They fail in delivering roughly 3% of the change requests they get. They want to predict those changes upfront and take enough care.
They are getting better at handling changes. The percentage of failures comes down. Hence, data even 2 to 3 years back is irrelevant. The biased data (only 3% failures) did not help either.
We built a model that combined text and structured data and that had given the performance client sought. However, the main learning was not that.
The client wanted a specific precision. They came back saying that the model was inconsistent and the precision it offers varied greatly between data sets.
Here are the results from two data sets they shared:
The recall stayed the same whereas precision varied greatly.
We realized that the problem was in how they were selecting the validation data. Sometimes it had many positives and sometimes it had few positives (some seasons just had easier change requests). As a result, precision varied greatly.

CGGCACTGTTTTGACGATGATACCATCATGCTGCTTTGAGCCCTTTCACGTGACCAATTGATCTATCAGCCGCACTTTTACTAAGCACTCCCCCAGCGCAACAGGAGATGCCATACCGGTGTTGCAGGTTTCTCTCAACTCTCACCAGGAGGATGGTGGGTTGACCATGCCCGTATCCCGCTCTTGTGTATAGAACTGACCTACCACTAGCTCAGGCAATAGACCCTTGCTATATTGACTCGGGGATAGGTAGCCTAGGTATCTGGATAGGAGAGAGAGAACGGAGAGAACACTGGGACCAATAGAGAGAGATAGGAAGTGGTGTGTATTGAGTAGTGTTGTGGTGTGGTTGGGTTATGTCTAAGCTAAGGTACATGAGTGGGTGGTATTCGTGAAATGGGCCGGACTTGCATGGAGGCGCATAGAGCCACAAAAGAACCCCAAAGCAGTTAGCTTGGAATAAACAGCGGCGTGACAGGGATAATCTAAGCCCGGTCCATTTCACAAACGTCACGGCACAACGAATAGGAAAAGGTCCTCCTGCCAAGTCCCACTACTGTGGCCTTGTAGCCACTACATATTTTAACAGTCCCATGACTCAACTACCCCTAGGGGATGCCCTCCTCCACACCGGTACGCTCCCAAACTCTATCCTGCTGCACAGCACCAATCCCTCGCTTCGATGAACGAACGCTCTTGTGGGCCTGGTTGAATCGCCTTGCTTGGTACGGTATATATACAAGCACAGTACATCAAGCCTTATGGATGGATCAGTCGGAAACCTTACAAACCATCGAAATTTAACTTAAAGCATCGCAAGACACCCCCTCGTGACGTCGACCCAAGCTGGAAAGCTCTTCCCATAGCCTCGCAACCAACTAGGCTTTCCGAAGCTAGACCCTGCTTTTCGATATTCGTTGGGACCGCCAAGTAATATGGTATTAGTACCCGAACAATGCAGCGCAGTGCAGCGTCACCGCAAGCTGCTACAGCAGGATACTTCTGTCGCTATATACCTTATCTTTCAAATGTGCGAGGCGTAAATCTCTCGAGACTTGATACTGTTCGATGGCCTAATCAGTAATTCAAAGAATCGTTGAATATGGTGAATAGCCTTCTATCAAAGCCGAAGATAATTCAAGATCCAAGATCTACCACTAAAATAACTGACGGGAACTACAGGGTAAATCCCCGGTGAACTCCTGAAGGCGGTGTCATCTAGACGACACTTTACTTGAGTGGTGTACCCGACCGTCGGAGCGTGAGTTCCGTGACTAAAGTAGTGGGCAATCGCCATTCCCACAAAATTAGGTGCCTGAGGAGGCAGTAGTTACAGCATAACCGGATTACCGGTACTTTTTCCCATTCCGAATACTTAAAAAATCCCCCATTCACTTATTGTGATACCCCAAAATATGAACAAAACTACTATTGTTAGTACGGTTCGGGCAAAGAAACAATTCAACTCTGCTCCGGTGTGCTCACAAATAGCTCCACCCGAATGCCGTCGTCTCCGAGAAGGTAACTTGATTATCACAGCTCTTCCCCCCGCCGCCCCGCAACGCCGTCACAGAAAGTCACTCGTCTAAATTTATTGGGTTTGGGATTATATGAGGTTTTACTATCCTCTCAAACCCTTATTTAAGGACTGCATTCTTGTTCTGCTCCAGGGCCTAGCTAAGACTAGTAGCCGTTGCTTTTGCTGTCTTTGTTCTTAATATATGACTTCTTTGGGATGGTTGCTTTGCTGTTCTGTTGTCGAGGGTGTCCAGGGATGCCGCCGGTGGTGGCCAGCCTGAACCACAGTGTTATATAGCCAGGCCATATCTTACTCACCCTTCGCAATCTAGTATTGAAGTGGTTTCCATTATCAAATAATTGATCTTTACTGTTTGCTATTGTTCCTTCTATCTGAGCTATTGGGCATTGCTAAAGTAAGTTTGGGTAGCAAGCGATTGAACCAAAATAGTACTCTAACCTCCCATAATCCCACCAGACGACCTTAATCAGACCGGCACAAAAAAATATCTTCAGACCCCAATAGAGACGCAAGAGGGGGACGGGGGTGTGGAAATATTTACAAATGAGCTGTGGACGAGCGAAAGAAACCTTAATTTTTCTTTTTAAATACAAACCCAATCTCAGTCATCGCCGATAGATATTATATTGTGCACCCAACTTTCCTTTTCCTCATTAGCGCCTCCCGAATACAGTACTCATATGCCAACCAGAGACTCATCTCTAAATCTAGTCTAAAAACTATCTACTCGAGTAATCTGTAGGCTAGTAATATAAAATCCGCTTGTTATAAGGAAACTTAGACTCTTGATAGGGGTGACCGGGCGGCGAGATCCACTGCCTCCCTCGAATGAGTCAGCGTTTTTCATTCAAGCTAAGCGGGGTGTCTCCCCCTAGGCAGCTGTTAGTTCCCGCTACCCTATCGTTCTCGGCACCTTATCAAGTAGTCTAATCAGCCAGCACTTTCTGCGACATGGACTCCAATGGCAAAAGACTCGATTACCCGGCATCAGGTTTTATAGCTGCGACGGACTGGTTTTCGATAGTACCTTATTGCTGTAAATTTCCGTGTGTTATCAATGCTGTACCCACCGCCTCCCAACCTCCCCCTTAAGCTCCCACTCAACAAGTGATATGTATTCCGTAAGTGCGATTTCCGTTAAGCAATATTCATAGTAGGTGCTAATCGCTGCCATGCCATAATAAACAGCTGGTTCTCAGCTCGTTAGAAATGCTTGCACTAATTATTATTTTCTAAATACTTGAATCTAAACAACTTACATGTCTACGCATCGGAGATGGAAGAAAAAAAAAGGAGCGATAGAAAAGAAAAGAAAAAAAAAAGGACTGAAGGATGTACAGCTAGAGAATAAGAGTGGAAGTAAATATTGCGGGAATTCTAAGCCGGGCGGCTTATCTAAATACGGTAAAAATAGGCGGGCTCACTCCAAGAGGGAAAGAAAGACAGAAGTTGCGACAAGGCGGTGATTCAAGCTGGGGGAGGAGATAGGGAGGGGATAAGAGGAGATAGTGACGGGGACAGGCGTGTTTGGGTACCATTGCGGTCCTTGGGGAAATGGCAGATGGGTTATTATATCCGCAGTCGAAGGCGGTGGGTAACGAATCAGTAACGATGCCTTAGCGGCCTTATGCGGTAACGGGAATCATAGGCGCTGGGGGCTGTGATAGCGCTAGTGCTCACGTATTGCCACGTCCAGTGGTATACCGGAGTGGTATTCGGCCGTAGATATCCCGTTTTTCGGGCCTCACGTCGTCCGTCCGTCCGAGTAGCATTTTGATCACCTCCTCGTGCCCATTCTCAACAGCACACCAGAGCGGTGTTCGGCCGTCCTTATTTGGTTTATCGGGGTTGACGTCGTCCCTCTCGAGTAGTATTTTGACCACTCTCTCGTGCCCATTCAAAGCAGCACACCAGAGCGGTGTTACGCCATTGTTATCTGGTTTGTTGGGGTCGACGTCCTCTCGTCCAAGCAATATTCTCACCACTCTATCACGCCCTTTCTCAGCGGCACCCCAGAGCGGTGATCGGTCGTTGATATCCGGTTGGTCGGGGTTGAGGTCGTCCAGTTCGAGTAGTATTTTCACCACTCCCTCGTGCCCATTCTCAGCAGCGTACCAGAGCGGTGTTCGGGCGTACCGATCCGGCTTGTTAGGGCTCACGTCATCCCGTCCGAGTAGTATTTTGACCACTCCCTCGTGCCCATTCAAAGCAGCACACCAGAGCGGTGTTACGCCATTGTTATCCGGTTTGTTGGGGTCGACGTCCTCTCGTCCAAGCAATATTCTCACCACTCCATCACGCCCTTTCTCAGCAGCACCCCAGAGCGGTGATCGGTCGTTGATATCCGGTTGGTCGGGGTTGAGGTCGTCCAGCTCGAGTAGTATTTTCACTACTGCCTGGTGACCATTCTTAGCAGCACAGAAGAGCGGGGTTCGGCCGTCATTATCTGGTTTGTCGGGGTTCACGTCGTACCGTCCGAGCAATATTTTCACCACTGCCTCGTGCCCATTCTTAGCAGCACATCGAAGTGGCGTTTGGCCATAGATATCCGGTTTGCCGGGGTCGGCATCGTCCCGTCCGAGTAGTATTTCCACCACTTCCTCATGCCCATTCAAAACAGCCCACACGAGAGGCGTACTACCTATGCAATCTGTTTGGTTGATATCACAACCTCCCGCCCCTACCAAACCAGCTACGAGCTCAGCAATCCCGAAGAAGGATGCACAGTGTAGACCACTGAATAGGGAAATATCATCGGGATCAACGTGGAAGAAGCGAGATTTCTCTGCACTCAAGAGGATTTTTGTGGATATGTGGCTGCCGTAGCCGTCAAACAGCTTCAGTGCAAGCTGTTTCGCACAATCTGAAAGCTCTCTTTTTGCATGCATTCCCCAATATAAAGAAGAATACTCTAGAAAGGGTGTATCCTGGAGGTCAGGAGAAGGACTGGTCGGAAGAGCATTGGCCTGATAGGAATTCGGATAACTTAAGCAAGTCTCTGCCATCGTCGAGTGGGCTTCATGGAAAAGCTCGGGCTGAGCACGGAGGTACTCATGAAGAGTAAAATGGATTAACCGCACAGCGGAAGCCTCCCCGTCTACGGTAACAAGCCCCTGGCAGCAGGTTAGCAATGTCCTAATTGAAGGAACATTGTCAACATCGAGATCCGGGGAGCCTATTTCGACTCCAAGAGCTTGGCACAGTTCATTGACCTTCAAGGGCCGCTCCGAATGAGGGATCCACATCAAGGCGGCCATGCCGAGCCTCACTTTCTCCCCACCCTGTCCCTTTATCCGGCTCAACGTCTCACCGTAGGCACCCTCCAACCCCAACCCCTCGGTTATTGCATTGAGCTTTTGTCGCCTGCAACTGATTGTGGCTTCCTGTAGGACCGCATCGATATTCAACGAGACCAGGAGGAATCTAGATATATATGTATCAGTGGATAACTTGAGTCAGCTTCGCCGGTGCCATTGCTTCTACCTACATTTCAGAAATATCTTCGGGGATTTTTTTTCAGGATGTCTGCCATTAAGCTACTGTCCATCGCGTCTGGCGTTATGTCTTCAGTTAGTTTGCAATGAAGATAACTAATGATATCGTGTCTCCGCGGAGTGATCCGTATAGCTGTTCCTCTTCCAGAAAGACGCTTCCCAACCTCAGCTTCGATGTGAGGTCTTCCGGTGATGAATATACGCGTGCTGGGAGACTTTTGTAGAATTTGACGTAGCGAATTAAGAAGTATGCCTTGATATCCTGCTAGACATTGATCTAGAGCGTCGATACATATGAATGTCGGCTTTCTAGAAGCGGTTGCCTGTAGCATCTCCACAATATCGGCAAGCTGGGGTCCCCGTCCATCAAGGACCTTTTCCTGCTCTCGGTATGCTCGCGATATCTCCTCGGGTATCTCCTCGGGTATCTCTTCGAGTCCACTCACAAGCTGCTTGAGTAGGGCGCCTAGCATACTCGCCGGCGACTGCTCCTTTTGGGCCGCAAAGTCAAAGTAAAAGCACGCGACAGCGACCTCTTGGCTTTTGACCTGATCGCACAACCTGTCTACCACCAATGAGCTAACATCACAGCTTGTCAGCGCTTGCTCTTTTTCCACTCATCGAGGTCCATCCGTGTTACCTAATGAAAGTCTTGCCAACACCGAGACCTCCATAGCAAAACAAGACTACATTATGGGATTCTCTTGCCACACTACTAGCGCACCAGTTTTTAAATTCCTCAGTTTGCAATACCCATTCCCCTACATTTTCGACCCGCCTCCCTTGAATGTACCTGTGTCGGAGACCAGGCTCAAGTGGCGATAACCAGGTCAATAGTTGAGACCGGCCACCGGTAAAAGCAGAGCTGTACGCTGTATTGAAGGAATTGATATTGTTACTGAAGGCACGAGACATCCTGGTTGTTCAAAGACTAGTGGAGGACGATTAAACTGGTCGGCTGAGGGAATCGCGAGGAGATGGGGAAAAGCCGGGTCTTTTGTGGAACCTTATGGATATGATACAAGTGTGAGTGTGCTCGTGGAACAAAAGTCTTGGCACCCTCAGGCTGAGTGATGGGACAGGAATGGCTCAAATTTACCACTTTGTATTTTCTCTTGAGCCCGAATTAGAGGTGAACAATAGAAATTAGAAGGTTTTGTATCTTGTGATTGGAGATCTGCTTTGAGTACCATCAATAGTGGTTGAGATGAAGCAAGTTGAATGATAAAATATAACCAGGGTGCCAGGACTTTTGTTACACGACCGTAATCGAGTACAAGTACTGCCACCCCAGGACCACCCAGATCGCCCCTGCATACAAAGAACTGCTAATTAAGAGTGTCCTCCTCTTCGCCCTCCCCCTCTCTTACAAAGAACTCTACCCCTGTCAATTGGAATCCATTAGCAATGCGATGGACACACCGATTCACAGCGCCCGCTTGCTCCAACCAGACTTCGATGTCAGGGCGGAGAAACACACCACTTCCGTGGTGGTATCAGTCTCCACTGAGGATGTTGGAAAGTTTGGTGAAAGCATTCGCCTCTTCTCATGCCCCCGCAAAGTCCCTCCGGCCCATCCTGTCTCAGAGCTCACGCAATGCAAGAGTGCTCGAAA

We explained to them that the problem was with the performance metric and not with the model. Trained them to look at the entire confusion matrix and not just the precision (which is just a ratio).
Ratios are fickle. They change when the numerator changes. They change when the denominator changes. They also change when both change! So, they cannot be relied upon completely.